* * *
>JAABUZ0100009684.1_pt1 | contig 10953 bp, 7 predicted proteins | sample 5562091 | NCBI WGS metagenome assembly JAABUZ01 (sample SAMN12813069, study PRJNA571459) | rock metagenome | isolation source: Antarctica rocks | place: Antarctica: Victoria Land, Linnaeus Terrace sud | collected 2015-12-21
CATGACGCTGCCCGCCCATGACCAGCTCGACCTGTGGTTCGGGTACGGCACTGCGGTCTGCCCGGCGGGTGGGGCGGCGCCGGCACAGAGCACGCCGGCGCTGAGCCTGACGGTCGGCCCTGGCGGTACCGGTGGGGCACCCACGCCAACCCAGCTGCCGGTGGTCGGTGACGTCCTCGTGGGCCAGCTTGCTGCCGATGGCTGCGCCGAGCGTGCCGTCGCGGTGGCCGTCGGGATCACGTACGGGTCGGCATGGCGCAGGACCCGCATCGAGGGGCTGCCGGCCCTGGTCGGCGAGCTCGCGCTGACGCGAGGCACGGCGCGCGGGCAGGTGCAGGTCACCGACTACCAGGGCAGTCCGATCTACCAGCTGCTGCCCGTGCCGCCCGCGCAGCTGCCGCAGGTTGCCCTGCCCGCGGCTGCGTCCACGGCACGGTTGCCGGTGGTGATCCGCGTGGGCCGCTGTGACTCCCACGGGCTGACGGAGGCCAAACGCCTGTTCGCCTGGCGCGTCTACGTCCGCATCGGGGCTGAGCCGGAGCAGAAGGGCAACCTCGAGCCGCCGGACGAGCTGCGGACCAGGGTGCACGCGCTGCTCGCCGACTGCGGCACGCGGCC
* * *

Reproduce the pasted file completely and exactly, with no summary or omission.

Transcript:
>JAABUZ0100009684.1_pt1 | contig 10953 bp, 7 predicted proteins | sample 5562091 | NCBI WGS metagenome assembly JAABUZ01 (sample SAMN12813069, study PRJNA571459) | rock metagenome | isolation source: Antarctica rocks | place: Antarctica: Victoria Land, Linnaeus Terrace sud | collected 2015-12-21
CATGACGCTGCCCGCCCATGACCAGCTCGACCTGTGGTTCGGGTACGGCACTGCGGTCTGCCCGGCGGGTGGGGCGGCGCCGGCACAGAGCACGCCGGCGCTGAGCCTGACGGTCGGCCCTGGCGGTACCGGTGGGGCACCCACGCCAACCCAGCTGCCGGTGGTCGGTGACGTCCTCGTGGGCCAGCTTGCTGCCGATGGCTGCGCCGAGCGTGCCGTCGCGGTGGCCGTCGGGATCACGTACGGGTCGGCATGGCGCAGGACCCGCATCGAGGGGCTGCCGGCCCTGGTCGGCGAGCTCGCGCTGACGCGAGGCACGGCGCGCGGGCAGGTGCAGGTCACCGACTACCAGGGCAGTCCGATCTACCAGCTGCTGCCCGTGCCGCCCGCGCAGCTGCCGCAGGTTGCCCTGCCCGCGGCTGCGTCCACGGCACGGTTGCCGGTGGTGATCCGCGTGGGCCGCTGTGACTCCCACGGGCTGACGGAGGCCAAACGCCTGTTCGCCTGGCGCGTCTACGTCCGCATCGGGGCTGAGCCGGAGCAGAAGGGCAACCTCGAGCCGCCGGACGAGCTGCGGACCAGGGTGCACGCGCTGCTCGCCGACTGCGGCACGCGGCC